The Indian High School (Senior Campus), Oud Metha – The Review
Updated January 2020 – The Indian High School examination results, KHDA 2019, 20 and SchoolsCompared.com verdict
“In this turbulent world, opportunity exists for those who can thrive in ambiguity – those who create, innovate and handle risks.
In other words, opportunities exist for the projective thinker.
At the Indian High School, Dubai, we are committed to promoting a generation of such thinkers… Projective Thinkers, who will grow and become Proactive Global Citizens.”
Dr. Ashok Kumar, Chief Executive Officer, The Indian High School
The Indian High School (Senior Campus) in 2018 and 2019 secured a downgrade in its KHDA Outstanding rating to Very Good with Outstanding features. The fall in rating followed its achievement of Outstanding school status for six previous consecutive years. In the following we look at the background – but it should be borne in mind that even its new rating places the Indian High School amongst a very limited number of the UAEs highest performing schools.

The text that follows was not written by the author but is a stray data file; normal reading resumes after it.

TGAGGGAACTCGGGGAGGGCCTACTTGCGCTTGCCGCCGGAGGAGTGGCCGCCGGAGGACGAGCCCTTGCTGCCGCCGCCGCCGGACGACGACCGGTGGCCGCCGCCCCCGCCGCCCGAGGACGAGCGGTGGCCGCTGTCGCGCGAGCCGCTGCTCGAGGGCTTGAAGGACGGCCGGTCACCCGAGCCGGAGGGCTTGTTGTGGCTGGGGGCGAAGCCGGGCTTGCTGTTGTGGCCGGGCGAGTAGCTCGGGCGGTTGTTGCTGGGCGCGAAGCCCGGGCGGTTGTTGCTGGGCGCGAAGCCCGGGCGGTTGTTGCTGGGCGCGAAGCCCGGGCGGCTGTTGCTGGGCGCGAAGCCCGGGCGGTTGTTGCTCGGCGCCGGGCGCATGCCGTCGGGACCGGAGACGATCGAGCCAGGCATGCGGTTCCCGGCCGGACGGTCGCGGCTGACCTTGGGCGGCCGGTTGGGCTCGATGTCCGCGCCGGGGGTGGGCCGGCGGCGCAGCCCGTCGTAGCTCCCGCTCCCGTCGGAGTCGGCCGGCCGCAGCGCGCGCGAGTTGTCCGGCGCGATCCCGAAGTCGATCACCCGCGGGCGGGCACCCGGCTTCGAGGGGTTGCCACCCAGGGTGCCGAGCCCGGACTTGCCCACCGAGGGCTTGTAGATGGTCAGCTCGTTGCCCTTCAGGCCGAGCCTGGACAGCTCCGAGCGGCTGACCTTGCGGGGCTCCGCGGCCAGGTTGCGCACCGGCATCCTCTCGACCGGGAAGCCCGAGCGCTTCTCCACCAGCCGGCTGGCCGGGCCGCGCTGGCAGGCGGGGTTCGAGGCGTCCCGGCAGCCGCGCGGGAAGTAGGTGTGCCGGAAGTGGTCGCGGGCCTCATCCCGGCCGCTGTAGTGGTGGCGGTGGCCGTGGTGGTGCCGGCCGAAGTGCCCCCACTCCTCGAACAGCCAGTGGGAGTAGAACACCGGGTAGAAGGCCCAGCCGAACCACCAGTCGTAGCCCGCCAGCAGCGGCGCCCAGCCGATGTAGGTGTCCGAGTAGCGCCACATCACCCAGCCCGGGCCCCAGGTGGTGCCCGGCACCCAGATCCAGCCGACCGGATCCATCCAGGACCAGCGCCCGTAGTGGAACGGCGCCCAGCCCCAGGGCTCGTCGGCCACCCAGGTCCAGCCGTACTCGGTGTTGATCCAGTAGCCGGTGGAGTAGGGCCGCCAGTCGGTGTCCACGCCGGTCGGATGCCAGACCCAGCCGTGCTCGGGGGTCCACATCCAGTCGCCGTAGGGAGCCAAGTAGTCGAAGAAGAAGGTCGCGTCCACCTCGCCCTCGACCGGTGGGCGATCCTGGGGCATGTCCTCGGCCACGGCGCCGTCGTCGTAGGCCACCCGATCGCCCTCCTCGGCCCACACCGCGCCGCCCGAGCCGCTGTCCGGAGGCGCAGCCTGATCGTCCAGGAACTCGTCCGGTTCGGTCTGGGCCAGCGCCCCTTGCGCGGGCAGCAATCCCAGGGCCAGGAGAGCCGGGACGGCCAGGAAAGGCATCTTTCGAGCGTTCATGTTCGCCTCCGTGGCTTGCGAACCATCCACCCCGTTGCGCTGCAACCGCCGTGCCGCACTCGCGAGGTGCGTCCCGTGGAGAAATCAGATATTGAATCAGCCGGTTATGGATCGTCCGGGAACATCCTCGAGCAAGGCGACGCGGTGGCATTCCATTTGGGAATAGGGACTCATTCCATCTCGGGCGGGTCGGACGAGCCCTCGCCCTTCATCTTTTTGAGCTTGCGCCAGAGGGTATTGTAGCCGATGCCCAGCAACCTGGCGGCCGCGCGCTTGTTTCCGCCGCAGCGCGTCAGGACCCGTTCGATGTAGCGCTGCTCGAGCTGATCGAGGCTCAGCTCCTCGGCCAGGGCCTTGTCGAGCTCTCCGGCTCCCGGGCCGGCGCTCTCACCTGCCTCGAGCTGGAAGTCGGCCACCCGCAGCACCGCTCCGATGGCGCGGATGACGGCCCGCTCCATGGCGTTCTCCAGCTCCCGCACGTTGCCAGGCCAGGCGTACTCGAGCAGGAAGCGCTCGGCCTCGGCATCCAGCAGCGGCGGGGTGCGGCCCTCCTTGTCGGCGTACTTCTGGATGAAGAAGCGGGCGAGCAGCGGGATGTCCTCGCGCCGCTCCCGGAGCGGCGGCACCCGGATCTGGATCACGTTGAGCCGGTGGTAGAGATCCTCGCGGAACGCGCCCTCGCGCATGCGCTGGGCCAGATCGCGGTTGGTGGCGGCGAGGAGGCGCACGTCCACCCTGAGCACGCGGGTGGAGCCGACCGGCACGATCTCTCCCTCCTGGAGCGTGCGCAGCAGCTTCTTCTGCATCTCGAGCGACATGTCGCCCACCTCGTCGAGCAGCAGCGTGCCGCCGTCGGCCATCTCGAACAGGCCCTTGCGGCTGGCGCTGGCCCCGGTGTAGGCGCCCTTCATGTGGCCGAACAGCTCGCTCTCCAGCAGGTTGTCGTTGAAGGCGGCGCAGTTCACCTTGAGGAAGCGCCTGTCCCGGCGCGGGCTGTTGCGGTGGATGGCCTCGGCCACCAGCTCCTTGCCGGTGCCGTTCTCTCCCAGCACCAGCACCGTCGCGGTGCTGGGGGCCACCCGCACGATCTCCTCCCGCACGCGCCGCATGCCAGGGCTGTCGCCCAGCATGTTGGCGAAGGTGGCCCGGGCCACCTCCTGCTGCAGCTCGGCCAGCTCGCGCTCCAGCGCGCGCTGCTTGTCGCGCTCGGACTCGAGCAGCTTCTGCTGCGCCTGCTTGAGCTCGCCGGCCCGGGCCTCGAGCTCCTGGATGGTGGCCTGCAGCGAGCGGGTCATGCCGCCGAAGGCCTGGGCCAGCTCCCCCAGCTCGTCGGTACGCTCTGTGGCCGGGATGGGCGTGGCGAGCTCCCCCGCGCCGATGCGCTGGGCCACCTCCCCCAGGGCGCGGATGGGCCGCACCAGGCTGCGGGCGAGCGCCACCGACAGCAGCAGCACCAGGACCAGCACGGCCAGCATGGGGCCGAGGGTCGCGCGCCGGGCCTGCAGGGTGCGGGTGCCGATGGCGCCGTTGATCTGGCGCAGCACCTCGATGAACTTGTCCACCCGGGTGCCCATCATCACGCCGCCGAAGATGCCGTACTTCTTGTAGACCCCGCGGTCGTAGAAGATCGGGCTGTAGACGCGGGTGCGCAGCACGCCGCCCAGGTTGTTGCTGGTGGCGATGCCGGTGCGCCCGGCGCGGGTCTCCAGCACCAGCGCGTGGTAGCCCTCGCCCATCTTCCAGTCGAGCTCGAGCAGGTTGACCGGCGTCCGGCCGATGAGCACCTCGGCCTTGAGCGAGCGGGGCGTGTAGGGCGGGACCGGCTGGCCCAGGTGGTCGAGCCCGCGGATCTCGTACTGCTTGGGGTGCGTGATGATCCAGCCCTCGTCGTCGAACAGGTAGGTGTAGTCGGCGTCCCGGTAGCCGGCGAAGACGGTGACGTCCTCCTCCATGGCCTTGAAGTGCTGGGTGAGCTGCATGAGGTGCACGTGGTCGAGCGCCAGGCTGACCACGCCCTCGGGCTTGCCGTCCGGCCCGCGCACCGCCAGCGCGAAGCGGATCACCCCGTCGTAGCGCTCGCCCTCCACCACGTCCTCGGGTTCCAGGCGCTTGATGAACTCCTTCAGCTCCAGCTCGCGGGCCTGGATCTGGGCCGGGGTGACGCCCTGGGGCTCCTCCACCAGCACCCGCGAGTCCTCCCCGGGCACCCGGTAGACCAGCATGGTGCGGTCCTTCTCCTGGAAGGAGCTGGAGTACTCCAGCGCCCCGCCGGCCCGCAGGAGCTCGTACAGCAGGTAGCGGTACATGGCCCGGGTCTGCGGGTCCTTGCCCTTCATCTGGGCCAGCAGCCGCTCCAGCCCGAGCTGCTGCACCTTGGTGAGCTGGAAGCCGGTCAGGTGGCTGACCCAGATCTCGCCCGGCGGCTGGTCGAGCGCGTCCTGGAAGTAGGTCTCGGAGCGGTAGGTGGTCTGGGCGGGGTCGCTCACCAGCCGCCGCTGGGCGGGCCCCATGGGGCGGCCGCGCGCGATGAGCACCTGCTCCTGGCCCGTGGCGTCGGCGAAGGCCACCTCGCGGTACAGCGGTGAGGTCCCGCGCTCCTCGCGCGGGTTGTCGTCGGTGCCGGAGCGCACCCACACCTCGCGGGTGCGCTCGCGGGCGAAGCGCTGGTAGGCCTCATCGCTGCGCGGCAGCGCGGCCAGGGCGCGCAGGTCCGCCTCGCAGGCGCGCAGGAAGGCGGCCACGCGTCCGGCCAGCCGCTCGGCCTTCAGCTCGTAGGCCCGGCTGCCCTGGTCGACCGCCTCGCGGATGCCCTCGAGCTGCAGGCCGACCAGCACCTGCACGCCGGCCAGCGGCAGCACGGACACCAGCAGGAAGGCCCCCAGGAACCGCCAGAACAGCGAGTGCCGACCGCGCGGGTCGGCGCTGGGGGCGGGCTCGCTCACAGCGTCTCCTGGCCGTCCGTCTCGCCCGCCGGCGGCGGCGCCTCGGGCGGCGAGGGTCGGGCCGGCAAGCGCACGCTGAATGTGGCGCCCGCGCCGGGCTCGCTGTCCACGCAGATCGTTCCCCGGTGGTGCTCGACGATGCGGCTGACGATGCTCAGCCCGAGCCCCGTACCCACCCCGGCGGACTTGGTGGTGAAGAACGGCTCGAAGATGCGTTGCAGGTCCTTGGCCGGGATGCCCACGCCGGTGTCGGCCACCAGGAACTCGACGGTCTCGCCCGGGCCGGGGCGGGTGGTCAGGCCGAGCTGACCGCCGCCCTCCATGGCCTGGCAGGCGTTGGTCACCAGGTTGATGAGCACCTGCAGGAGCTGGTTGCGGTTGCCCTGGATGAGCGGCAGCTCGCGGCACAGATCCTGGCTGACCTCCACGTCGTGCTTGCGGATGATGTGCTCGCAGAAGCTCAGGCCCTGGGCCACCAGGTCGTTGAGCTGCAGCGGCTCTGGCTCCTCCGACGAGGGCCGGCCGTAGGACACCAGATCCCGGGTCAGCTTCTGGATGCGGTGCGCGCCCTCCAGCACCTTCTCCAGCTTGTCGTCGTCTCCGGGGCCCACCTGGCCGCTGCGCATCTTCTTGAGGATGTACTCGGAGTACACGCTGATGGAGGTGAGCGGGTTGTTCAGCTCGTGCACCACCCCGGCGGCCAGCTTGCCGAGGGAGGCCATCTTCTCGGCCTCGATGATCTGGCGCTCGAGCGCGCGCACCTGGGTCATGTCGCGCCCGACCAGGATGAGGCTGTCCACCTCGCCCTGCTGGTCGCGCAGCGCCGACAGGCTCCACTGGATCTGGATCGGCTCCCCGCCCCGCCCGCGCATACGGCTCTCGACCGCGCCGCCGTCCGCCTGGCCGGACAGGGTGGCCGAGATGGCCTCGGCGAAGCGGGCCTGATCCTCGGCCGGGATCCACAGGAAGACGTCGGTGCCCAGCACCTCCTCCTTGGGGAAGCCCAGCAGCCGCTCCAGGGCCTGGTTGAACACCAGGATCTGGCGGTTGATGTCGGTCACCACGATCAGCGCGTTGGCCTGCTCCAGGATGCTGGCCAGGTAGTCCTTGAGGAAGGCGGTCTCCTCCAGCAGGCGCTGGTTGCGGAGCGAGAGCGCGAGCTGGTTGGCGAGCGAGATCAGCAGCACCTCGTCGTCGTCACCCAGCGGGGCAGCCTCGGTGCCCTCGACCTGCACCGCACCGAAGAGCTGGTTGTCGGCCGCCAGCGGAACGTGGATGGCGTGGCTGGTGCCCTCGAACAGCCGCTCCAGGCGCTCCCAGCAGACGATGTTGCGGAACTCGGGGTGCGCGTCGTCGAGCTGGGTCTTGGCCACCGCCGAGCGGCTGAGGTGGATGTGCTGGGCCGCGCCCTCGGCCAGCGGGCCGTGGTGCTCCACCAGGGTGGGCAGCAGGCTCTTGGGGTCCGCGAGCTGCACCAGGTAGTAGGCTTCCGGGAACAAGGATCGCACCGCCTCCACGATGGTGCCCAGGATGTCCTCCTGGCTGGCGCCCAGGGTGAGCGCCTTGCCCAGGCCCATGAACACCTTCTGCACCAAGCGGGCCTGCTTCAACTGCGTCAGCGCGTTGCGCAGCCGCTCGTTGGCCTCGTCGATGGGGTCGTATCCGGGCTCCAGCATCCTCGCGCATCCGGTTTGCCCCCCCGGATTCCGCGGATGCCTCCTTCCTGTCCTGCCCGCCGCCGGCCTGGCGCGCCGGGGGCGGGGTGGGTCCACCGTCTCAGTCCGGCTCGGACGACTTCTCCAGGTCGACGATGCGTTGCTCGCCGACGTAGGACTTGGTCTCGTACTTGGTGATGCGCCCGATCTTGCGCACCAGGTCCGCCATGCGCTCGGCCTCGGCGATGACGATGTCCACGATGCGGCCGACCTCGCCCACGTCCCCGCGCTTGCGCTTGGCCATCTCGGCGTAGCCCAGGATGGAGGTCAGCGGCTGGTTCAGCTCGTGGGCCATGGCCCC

The Indian High School Dubai is a private K-12 Indian curriculum CBSE school and the first private school founded in Dubai. It has grown rapidly. Today the Senior Campus employs 454 teachers to educate 5631 children, by any standards a very large school. It’s worth noting that students numbers are down by over 100 students and teacher numbers up by around 20 teachers since 2017 – investment is not at issue here. The reduction in numbers follows historic concerns of overcrowding at Middle School levels. As of 2018, the school’s overall advertised average of 1:13 teacher-pupil ratio has improved to 1:12 – this sort of high investment in teachers reflected in its achieving outstanding performance from its pupils in English, Mathematics and Science.
Economies of scale partly explain the low price-point of its fees, which are just 10,253 AED at Grade 12. In simple value for money terms, for parents seeking a premier league Indian, predominantly expatriate, education for their children, the school’s offer is extraordinary and arguably unmatched.